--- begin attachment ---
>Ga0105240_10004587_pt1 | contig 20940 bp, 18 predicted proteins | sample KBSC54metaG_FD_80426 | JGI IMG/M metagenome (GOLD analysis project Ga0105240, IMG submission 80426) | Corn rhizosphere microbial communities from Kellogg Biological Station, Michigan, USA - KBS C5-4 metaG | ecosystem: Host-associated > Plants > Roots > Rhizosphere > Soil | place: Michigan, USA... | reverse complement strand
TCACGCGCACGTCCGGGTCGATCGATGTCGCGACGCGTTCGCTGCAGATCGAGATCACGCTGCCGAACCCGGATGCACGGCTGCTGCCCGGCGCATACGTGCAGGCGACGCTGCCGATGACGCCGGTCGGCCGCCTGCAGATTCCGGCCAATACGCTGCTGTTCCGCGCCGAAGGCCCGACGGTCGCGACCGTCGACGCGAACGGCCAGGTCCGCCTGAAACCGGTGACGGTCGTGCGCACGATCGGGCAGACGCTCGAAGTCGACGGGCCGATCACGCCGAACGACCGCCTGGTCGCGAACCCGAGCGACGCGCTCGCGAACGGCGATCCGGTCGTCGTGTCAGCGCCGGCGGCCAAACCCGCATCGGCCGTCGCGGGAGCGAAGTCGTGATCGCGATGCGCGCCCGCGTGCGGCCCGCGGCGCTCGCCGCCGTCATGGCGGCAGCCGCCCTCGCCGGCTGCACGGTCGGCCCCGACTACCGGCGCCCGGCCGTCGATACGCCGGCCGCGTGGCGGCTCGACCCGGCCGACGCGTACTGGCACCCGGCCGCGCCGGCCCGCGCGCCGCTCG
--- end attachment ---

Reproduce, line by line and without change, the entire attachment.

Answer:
>Ga0105240_10004587_pt1 | contig 20940 bp, 18 predicted proteins | sample KBSC54metaG_FD_80426 | JGI IMG/M metagenome (GOLD analysis project Ga0105240, IMG submission 80426) | Corn rhizosphere microbial communities from Kellogg Biological Station, Michigan, USA - KBS C5-4 metaG | ecosystem: Host-associated > Plants > Roots > Rhizosphere > Soil | place: Michigan, USA... | reverse complement strand
TCACGCGCACGTCCGGGTCGATCGATGTCGCGACGCGTTCGCTGCAGATCGAGATCACGCTGCCGAACCCGGATGCACGGCTGCTGCCCGGCGCATACGTGCAGGCGACGCTGCCGATGACGCCGGTCGGCCGCCTGCAGATTCCGGCCAATACGCTGCTGTTCCGCGCCGAAGGCCCGACGGTCGCGACCGTCGACGCGAACGGCCAGGTCCGCCTGAAACCGGTGACGGTCGTGCGCACGATCGGGCAGACGCTCGAAGTCGACGGGCCGATCACGCCGAACGACCGCCTGGTCGCGAACCCGAGCGACGCGCTCGCGAACGGCGATCCGGTCGTCGTGTCAGCGCCGGCGGCCAAACCCGCATCGGCCGTCGCGGGAGCGAAGTCGTGATCGCGATGCGCGCCCGCGTGCGGCCCGCGGCGCTCGCCGCCGTCATGGCGGCAGCCGCCCTCGCCGGCTGCACGGTCGGCCCCGACTACCGGCGCCCGGCCGTCGATACGCCGGCCGCGTGGCGGCTCGACCCGGCCGACGCGTACTGGCACCCGGCCGCGCCGGCCCGCGCGCCGCTCG